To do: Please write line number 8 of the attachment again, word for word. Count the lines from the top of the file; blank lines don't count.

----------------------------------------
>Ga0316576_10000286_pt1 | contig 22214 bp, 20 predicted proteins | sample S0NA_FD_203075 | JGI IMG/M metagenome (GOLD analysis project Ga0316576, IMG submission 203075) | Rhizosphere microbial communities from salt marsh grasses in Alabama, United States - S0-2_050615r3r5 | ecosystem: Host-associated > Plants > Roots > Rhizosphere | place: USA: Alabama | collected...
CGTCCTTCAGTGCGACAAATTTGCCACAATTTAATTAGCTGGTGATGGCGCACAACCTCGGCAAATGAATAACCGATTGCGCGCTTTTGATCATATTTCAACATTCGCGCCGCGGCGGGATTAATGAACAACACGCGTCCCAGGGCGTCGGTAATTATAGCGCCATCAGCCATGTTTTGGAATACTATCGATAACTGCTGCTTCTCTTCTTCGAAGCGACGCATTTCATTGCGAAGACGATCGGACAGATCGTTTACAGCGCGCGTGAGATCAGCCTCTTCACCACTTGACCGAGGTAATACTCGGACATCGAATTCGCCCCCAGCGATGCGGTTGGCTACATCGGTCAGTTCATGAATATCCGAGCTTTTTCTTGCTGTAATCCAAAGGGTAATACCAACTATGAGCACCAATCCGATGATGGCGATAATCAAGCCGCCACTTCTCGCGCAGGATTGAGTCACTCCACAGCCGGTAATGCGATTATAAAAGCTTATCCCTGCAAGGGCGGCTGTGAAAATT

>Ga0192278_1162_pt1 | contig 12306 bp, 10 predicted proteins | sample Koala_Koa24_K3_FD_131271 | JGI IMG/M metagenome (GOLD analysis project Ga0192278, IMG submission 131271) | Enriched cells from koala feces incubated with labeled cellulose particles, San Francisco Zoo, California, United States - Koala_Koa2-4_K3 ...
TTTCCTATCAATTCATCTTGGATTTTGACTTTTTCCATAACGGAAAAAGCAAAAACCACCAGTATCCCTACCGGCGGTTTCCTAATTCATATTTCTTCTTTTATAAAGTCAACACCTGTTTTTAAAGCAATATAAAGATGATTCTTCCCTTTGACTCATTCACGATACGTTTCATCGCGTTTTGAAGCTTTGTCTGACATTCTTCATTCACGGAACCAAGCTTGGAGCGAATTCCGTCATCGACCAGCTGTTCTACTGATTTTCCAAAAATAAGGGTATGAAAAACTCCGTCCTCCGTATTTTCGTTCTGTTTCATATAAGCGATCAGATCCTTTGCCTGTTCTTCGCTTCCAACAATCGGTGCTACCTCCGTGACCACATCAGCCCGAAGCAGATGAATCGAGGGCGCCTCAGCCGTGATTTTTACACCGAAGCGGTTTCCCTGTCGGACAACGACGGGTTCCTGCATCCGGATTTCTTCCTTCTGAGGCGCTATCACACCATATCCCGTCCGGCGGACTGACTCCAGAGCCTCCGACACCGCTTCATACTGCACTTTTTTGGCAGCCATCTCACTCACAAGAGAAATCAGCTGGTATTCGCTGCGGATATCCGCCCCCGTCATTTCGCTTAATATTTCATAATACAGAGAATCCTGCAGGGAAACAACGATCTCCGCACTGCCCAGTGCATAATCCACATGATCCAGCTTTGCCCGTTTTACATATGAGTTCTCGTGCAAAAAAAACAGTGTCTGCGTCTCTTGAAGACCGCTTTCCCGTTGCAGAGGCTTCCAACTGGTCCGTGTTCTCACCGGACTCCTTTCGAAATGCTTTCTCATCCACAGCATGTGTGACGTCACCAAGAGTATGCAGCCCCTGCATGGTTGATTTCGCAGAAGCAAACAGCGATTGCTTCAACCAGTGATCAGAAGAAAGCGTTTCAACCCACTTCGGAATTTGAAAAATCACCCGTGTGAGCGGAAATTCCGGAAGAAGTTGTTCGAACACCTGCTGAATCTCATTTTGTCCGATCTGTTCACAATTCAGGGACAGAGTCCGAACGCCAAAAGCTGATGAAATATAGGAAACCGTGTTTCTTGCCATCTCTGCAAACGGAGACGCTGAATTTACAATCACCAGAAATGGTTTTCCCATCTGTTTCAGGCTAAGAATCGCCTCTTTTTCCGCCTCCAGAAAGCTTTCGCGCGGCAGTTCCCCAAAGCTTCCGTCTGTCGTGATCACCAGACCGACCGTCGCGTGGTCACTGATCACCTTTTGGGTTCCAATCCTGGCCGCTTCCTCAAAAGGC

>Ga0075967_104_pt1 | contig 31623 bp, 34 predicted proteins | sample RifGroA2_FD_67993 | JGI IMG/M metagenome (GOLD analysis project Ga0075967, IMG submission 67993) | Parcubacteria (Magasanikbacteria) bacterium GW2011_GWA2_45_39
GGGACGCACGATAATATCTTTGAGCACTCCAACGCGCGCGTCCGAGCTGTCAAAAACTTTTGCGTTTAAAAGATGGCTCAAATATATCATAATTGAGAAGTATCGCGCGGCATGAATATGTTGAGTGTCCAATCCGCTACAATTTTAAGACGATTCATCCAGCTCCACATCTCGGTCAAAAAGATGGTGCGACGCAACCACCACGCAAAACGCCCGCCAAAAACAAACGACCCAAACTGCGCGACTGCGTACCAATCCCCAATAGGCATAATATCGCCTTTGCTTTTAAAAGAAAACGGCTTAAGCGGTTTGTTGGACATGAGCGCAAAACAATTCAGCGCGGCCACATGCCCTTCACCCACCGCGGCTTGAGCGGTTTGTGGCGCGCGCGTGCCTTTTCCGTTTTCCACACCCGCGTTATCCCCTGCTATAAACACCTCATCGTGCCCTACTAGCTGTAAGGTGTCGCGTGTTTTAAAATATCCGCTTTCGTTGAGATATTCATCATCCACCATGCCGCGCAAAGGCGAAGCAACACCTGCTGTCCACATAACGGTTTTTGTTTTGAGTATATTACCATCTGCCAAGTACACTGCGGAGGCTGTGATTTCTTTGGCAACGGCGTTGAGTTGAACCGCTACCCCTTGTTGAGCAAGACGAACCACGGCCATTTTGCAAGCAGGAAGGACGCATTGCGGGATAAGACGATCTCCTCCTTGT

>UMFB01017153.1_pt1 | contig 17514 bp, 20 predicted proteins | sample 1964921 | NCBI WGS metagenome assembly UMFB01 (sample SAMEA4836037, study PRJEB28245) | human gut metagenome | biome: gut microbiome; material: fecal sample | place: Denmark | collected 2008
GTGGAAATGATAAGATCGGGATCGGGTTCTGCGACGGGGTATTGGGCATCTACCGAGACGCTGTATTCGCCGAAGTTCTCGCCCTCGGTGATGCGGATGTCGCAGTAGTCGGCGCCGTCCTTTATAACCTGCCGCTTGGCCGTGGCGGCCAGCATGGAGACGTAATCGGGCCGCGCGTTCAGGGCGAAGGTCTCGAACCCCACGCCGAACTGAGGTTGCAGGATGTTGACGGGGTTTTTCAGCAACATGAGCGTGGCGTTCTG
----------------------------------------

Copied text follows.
GTGGAAATGATAAGATCGGGATCGGGTTCTGCGACGGGGTATTGGGCATCTACCGAGACGCTGTATTCGCCGAAGTTCTCGCCCTCGGTGATGCGGATGTCGCAGTAGTCGGCGCCGTCCTTTATAACCTGCCGCTTGGCCGTGGCGGCCAGCATGGAGACGTAATCGGGCCGCGCGTTCAGGGCGAAGGTCTCGAACCCCACGCCGAACTGAGGTTGCAGGATGTTGACGGGGTTTTTCAGCAACATGAGCGTGGCGTTCTG